EDP Sciences
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Volume 507, Number 2, November IV 2009
Page(s) L25 - L28
Section Letters
DOI http://dx.doi.org/10.1051/0004-6361/200913340
Published online 27 October 2009
A&A 507, L25-L28 (2009)
DOI: 10.1051/0004-6361/200913340


Methyl cyanide as tracer of bow shocks in L1157-B1

C. Codella1, M. Benedettini2, M. T. Beltrán1, F. Gueth3, S. Viti4, R. Bachiller5, M. Tafalla5, S. Cabrit6, A. Fuente5, and B. Lefloch7

1  INAF – Osservatorio Astrofisico di Arcetri, Largo E. Fermi 5, 50125 Firenze, Italy
    e-mail: codella@arcetri.astro.it
2  INAF, Istituto di Fisica dello Spazio Interplanetario, via Fosso del Cavaliere 100, 00133 Roma, Italy
3  IRAM, 300 rue de la Piscine, 38406 Saint-Martin-d'Hères, France
4  Department of Physics and Astronomy, University College London, Gower Street, London WC1E6BT, UK
5  Observatorio Astrónomico Nacional (IGN), Alfonso XII, 28014 Madrid, Spain
6  LERMA, UMR 8112 du CNRS, Observatoire de Paris, 61 Av. de l'Observatoire, 75014 Paris, France
7  Laboratoire d'Astrophysique de l'Observatoire de Grenoble, BP 53, 38041 Grenoble Cedex, France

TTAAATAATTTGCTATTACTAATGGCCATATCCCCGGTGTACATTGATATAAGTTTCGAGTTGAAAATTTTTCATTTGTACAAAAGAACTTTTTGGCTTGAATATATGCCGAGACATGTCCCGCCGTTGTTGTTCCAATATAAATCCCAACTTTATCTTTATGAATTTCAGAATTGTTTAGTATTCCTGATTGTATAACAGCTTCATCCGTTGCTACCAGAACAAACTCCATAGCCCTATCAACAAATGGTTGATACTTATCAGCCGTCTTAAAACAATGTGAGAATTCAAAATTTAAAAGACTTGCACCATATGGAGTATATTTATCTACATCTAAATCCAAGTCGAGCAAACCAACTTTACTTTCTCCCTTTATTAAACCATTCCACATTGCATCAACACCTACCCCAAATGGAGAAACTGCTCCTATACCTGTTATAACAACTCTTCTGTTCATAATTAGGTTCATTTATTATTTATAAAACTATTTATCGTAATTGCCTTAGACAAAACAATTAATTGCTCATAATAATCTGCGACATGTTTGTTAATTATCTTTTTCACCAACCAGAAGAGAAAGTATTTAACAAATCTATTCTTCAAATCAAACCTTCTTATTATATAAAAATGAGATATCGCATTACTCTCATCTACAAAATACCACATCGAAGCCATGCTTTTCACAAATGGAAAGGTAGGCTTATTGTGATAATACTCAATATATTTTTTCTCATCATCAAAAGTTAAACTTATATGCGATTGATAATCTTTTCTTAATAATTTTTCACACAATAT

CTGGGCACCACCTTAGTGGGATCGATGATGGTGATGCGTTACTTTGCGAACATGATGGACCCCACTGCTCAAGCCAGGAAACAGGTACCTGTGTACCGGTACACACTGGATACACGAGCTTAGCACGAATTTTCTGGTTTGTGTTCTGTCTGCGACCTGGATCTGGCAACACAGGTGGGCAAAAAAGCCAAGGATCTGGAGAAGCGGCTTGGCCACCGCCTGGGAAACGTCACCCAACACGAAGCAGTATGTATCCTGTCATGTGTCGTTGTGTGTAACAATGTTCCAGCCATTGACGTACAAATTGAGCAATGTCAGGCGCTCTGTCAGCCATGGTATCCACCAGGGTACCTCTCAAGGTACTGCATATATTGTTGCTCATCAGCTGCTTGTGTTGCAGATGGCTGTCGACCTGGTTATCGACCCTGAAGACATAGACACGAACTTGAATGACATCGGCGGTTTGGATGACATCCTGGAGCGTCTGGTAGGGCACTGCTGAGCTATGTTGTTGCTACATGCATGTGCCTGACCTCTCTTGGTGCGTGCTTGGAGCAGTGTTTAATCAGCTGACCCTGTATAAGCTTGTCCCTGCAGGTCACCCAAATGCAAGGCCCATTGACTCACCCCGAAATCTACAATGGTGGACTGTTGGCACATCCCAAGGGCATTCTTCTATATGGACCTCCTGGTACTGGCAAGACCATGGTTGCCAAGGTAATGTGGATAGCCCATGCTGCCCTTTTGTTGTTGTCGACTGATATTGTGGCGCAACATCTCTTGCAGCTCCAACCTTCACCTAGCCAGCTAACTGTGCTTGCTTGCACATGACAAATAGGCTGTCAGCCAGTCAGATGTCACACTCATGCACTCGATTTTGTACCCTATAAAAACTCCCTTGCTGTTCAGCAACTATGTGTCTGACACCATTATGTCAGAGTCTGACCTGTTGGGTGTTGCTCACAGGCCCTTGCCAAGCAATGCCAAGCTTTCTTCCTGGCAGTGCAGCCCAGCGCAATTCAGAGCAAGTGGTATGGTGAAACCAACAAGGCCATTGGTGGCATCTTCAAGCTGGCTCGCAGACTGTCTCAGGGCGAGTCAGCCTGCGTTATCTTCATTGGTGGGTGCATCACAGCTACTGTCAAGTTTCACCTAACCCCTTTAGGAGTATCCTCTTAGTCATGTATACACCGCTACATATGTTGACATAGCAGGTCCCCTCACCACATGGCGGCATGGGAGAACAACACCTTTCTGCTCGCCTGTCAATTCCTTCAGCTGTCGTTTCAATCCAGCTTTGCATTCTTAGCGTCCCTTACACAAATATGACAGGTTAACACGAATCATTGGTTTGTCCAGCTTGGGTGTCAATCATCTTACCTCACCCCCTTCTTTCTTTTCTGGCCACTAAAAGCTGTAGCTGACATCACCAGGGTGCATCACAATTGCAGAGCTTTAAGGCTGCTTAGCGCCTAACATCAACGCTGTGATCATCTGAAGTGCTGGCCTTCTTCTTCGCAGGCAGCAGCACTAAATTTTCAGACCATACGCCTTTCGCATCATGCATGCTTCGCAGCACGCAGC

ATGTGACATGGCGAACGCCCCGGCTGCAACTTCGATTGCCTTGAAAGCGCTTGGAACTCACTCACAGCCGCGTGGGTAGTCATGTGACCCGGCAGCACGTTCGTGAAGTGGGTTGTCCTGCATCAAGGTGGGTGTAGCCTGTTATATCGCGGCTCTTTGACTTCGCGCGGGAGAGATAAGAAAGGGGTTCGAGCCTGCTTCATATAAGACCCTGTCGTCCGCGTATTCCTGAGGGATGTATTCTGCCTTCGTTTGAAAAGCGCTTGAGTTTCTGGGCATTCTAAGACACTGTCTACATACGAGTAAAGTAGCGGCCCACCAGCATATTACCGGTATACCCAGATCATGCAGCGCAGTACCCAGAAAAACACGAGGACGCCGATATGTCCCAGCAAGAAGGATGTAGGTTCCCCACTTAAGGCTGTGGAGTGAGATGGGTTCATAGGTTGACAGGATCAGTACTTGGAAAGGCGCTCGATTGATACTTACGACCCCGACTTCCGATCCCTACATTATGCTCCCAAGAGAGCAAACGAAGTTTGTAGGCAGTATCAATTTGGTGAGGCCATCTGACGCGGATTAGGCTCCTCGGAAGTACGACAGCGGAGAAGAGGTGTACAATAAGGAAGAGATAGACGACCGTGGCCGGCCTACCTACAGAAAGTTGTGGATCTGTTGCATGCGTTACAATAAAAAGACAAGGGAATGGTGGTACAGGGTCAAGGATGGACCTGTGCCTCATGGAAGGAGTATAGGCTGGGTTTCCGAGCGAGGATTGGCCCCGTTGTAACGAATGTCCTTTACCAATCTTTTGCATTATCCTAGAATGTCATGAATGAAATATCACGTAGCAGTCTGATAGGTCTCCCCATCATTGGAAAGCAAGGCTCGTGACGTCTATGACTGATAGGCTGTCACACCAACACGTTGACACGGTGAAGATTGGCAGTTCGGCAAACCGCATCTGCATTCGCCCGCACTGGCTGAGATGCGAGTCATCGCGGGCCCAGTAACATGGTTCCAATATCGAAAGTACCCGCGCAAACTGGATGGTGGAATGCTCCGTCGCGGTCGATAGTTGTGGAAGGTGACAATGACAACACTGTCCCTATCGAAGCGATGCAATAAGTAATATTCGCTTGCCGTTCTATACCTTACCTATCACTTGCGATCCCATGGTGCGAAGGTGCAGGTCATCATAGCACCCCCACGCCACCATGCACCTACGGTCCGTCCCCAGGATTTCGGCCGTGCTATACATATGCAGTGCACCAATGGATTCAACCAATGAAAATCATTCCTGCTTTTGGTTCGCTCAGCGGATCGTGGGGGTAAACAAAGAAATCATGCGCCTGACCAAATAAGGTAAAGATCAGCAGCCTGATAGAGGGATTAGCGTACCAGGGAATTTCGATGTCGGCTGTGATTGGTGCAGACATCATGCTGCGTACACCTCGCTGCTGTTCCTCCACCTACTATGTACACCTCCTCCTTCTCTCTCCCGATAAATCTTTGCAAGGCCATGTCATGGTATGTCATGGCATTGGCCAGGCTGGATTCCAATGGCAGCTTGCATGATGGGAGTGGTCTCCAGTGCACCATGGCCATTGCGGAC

Received 22 September 2009 / Accepted 20 October 2009

Context. L1157-mm is a low-mass protostar driving an outflow which is considered the proto-type of the so-called chemically active outflows. In particular, the blue-shifted lobe B1 stands out for its rich mm-wave spectrum.
Aims. Our aim is to infer the physical conditions of the molecular gas within L1157-B1.
Methods. We carried out CH3CN(8K–7K) observations at 2 mm with the IRAM Plateau de Bure Interferometer to map L1157-B1.
Results. The CH3CN image shows a clumpy structure superimposed to the classical B1 arch-like shape, displaying a unique continuous structure tracing the propagation of a large bow shock. The CH3CN spatial distribution well agrees with that of CH3OH, one of the most abundant species evaporated from dust grain mantles. Thanks to the present CH3CN observations at unprecedented spatial resolution, we determine for the first time the temperature distribution of the B1 bow shock. We obtain values between 57 and 132 K, with the highest temperature at the shock apex, thus confirming the association of CH3CN with gas affected by the passage of a shock wave. The $N_{\rm CH_3CN}$ column densities are $\simeq$8-40 $\times$ 1012 cm-2, depending on the position, leading to CH3CN/CH3OH abundance ratios $\simeq$0.2-1.3 $\times$ 10-3, i.e. values on average smaller than those found in hot-corinos. This suggests that a significant amount of CH3CN is formed in the gas phase: in the shocked L1157-B1 regions the CH3CN abundance may not have reached its maximum yet.

Key words: ISM: individual objects: L1157 -- ISM: molecules -- stars: formation

© ESO 2009